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An interview with Erik Brandt and Jeremy Szopinski of the Urban Hilbilly Quartet 
By Dave Draeger

A Friday night, late January. In a church sanctuary in the northern suburbs of St. Paul, Minnesota, six Urban Hillbilly Quartet players start a slow groove. Lead vocalist and songwriter Erik Brandt strums his acoustic guitar, steps to the microphone and croons, "You said ‘Don't trespass on your property.’" After a few strums, he repeats the line. A few more strums and he leans back into the mic for the next line. 

Except the next line isn't there.

He looks around to the other musicians for help. Someone remembers a line of another verse, but no one can cough up the next line of the first verse. Everyone stops playing and Brandt apologizes to the audience. He finally recalls the line and they restart the groove.

A half a year off can do that to you. 

After completing a successful year on the road, covering each corner of the U.S., the Urban Hillbilly Quartet took a hiatus from performing. They returned to the lives they’d left behind in search of "making it" in the music business. 

This spring, they're back on stage--refreshed, happier, wiser--and proud of their new album, Amelia’s Boot (Fundamental Records), an impressive disc that pushes the group’s already eclectic sound into new territory. The group's identity was also tweaked by tacking Brandt's name onto the front, a move that allows some enhanced name recognition for his solo shows.

Over bowls of Japanese noodles in a Cathedral Hill restaurant, founding UHQ members Erik Brandt and guitarist Jeremy Szopinski talked about the lessons learned on the road and the new record.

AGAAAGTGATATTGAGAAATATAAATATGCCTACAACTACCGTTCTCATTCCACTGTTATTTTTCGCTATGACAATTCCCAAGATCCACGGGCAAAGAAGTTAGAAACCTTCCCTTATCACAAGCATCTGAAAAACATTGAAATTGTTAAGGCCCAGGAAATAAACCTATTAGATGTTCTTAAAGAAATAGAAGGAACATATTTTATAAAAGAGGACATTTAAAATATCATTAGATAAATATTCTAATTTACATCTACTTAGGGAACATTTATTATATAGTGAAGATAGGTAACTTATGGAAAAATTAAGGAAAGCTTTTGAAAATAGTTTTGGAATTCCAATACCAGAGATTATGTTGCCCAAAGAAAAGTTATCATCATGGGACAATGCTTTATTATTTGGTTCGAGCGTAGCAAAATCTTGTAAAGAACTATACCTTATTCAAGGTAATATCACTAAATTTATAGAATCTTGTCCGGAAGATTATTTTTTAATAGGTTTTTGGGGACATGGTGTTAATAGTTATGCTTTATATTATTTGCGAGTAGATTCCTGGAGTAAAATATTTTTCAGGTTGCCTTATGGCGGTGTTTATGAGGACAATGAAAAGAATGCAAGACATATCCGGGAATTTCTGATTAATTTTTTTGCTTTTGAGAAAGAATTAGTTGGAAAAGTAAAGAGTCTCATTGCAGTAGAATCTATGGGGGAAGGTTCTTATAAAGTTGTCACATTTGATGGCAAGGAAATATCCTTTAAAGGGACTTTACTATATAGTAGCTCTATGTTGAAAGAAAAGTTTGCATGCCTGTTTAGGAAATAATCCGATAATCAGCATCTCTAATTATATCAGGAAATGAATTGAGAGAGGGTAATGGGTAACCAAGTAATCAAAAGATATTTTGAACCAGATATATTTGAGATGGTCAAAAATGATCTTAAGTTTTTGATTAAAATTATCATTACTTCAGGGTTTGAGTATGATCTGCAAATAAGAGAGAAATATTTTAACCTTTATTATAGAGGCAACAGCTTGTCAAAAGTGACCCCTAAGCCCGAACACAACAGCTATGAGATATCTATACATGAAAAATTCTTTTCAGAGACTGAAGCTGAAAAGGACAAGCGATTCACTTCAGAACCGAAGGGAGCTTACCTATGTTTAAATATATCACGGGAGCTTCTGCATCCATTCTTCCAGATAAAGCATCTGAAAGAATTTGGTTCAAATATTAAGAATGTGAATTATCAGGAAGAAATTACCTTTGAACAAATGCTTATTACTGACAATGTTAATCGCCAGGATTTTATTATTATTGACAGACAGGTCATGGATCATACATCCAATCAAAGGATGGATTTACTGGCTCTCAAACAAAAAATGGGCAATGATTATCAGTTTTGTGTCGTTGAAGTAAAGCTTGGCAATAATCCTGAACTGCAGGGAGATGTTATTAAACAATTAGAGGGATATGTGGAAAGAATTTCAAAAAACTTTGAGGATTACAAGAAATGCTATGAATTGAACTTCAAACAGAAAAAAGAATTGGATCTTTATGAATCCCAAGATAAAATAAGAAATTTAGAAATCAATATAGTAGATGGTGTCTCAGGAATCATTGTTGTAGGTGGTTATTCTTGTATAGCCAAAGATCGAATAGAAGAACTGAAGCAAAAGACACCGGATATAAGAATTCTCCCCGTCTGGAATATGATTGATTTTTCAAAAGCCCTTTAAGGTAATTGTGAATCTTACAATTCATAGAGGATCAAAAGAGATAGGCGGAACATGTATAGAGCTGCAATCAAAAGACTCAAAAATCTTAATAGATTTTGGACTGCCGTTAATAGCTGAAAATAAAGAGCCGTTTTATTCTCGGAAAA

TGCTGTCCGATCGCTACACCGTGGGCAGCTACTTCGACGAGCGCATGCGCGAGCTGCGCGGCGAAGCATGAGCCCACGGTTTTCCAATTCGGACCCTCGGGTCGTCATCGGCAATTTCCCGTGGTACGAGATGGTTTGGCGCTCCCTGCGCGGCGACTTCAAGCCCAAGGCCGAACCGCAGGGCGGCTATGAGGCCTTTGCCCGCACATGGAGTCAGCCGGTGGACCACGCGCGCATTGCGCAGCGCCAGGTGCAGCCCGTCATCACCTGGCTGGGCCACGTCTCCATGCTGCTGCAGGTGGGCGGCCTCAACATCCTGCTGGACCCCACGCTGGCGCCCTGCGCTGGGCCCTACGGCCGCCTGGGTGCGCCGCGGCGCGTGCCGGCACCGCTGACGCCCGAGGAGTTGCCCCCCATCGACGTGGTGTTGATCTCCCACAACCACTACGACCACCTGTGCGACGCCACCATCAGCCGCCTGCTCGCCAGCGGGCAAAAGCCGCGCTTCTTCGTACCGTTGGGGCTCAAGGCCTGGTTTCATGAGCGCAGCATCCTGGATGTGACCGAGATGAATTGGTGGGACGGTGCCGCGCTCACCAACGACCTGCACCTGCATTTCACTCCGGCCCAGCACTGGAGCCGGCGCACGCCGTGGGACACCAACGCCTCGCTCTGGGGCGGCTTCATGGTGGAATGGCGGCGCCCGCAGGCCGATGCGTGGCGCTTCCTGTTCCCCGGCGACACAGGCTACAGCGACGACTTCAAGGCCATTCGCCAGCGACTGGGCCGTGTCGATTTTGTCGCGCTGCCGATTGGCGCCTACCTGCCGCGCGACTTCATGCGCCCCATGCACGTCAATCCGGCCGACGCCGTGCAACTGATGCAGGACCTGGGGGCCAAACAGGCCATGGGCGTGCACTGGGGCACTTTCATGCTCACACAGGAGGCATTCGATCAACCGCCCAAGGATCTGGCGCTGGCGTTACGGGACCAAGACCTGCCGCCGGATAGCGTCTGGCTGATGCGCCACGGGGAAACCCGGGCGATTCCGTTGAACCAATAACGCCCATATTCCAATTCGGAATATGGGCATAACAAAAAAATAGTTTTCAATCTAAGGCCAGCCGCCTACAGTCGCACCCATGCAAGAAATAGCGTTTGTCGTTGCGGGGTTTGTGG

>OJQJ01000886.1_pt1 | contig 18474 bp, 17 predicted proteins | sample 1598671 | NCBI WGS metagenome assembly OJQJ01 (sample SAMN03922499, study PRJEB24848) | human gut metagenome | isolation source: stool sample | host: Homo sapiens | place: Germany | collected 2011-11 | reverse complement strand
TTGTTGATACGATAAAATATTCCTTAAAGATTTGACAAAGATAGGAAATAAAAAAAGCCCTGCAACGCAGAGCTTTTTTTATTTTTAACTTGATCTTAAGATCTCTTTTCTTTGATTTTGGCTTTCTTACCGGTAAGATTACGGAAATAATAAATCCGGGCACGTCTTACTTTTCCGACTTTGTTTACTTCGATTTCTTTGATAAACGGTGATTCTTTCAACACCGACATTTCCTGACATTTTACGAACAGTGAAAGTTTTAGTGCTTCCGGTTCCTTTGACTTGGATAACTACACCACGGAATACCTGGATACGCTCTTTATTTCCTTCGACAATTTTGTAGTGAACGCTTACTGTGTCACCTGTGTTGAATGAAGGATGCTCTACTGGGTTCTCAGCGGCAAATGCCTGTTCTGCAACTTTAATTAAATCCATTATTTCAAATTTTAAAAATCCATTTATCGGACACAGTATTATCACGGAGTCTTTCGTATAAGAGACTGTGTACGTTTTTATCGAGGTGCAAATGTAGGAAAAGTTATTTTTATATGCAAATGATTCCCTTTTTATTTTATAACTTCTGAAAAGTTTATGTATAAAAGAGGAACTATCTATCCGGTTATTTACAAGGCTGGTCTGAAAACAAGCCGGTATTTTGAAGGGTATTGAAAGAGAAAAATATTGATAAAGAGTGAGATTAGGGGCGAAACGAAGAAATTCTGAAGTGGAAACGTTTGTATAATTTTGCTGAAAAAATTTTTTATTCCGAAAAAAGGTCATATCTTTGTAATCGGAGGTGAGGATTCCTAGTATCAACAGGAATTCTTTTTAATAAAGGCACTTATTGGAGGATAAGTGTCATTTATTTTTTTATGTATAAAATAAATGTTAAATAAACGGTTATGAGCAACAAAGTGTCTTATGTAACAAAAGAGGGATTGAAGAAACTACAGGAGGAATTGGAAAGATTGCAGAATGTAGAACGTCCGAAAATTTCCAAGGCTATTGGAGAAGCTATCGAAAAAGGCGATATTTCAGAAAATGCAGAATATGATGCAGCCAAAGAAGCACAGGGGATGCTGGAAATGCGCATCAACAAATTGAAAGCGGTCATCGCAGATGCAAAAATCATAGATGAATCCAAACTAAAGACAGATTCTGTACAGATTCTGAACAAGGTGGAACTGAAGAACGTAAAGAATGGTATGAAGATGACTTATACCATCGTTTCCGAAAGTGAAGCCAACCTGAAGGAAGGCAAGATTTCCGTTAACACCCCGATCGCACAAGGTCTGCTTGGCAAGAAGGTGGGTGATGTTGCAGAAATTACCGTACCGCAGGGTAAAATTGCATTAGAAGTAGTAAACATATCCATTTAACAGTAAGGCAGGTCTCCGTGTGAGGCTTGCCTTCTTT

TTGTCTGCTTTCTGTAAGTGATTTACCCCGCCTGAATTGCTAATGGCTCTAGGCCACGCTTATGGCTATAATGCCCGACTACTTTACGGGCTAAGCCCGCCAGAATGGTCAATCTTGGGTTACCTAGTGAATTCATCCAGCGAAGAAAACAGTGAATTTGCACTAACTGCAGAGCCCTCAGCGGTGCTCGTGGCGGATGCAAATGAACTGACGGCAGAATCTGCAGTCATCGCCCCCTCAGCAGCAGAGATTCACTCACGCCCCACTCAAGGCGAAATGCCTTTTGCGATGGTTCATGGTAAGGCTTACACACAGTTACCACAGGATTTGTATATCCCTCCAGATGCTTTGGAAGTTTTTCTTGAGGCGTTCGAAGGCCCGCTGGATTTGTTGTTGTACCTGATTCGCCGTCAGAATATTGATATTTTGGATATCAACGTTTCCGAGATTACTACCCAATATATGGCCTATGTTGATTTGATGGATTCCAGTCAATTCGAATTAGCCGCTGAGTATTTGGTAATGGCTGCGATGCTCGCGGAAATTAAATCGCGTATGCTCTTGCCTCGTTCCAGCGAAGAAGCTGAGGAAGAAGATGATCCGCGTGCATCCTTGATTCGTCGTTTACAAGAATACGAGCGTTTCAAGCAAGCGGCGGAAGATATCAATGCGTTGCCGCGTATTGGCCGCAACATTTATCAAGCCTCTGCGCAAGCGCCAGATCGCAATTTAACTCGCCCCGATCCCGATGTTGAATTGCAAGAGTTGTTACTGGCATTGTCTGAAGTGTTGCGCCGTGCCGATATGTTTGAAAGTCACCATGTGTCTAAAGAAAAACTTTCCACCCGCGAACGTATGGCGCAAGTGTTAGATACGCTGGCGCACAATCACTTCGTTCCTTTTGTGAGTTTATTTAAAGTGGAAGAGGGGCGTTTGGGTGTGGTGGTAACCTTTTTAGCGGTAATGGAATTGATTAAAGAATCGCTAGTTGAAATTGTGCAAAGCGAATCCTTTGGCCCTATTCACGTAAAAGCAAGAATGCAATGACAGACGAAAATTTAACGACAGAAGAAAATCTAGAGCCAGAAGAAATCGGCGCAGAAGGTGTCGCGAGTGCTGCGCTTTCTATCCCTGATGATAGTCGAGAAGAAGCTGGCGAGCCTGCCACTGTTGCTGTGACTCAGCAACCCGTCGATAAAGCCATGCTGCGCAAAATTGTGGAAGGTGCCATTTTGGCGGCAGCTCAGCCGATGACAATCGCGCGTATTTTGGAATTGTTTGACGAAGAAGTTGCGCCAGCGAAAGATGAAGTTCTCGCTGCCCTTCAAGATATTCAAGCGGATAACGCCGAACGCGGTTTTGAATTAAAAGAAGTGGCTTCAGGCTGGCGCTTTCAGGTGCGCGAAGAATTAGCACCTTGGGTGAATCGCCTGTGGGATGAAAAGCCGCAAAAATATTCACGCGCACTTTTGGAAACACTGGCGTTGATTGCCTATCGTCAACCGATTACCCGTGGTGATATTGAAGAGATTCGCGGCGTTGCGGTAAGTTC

"Rock stardom isn't all that great--not that we've reached it," joked Brandt, who is happy to be back teaching English at a St. Paul high school. "Just doing UHQ, Jeremy didn't have time to paint, Greg (Tippett, bass) and Sena (Thompson, fiddle) didn't have time for their other music (Anahada Nada--a classical and jazz improvisation), and I simply didn't write any songs. I did all business," mimicking a cell phone with his thumb and pinky. "We're all at stages in our lives where I think we're done trying to be rock stars. Each of us has our own thing that we're doing which keeps us alive." 

Szopinski, whose artwork can be seen at, added, "I think we have a different attitude. We're playing some gigs and we've got the new record, but we're not really pushing that hard." 

Brandt picked the thread up again, "I think the wheel is turning on its own a little more now. I think we pushed the wheel all these years. We all know what it's like to tour now and what it's like in the music industry. We were just scratching the surface. What's nice is, having done what we've done, is that we can be selective about shows. We aren't always needing to get out to play--we used to play 8 shows a month--now we'll play once a month, maybe twice a month."